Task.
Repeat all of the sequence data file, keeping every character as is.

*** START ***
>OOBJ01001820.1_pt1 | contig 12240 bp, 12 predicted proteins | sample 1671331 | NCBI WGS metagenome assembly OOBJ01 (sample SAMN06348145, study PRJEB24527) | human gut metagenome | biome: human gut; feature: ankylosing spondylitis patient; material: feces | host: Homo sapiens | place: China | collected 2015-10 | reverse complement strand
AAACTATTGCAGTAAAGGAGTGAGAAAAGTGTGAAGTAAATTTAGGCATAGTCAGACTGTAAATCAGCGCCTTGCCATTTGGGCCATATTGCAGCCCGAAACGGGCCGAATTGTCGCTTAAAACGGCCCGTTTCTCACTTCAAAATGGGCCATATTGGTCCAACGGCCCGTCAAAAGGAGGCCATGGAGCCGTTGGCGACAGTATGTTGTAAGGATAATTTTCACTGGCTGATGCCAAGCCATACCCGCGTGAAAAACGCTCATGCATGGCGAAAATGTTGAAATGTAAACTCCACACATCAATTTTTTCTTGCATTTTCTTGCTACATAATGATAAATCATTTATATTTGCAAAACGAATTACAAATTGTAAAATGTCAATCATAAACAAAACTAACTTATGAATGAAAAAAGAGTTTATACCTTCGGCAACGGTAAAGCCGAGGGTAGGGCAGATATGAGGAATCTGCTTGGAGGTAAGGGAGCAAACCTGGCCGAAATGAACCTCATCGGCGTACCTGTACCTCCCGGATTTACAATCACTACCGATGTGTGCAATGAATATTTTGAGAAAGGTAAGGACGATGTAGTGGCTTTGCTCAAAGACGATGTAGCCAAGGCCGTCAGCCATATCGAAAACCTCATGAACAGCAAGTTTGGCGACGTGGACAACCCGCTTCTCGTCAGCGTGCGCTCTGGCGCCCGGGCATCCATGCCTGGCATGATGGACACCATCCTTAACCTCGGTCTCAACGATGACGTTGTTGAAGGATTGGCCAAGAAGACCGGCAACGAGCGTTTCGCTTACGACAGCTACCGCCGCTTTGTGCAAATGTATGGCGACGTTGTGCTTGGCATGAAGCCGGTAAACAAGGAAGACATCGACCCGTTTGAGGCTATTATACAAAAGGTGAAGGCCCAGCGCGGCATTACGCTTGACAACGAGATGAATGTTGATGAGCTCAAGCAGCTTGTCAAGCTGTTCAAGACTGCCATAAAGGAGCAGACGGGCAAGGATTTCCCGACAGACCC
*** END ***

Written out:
>OOBJ01001820.1_pt1 | contig 12240 bp, 12 predicted proteins | sample 1671331 | NCBI WGS metagenome assembly OOBJ01 (sample SAMN06348145, study PRJEB24527) | human gut metagenome | biome: human gut; feature: ankylosing spondylitis patient; material: feces | host: Homo sapiens | place: China | collected 2015-10 | reverse complement strand
AAACTATTGCAGTAAAGGAGTGAGAAAAGTGTGAAGTAAATTTAGGCATAGTCAGACTGTAAATCAGCGCCTTGCCATTTGGGCCATATTGCAGCCCGAAACGGGCCGAATTGTCGCTTAAAACGGCCCGTTTCTCACTTCAAAATGGGCCATATTGGTCCAACGGCCCGTCAAAAGGAGGCCATGGAGCCGTTGGCGACAGTATGTTGTAAGGATAATTTTCACTGGCTGATGCCAAGCCATACCCGCGTGAAAAACGCTCATGCATGGCGAAAATGTTGAAATGTAAACTCCACACATCAATTTTTTCTTGCATTTTCTTGCTACATAATGATAAATCATTTATATTTGCAAAACGAATTACAAATTGTAAAATGTCAATCATAAACAAAACTAACTTATGAATGAAAAAAGAGTTTATACCTTCGGCAACGGTAAAGCCGAGGGTAGGGCAGATATGAGGAATCTGCTTGGAGGTAAGGGAGCAAACCTGGCCGAAATGAACCTCATCGGCGTACCTGTACCTCCCGGATTTACAATCACTACCGATGTGTGCAATGAATATTTTGAGAAAGGTAAGGACGATGTAGTGGCTTTGCTCAAAGACGATGTAGCCAAGGCCGTCAGCCATATCGAAAACCTCATGAACAGCAAGTTTGGCGACGTGGACAACCCGCTTCTCGTCAGCGTGCGCTCTGGCGCCCGGGCATCCATGCCTGGCATGATGGACACCATCCTTAACCTCGGTCTCAACGATGACGTTGTTGAAGGATTGGCCAAGAAGACCGGCAACGAGCGTTTCGCTTACGACAGCTACCGCCGCTTTGTGCAAATGTATGGCGACGTTGTGCTTGGCATGAAGCCGGTAAACAAGGAAGACATCGACCCGTTTGAGGCTATTATACAAAAGGTGAAGGCCCAGCGCGGCATTACGCTTGACAACGAGATGAATGTTGATGAGCTCAAGCAGCTTGTCAAGCTGTTCAAGACTGCCATAAAGGAGCAGACGGGCAAGGATTTCCCGACAGACCC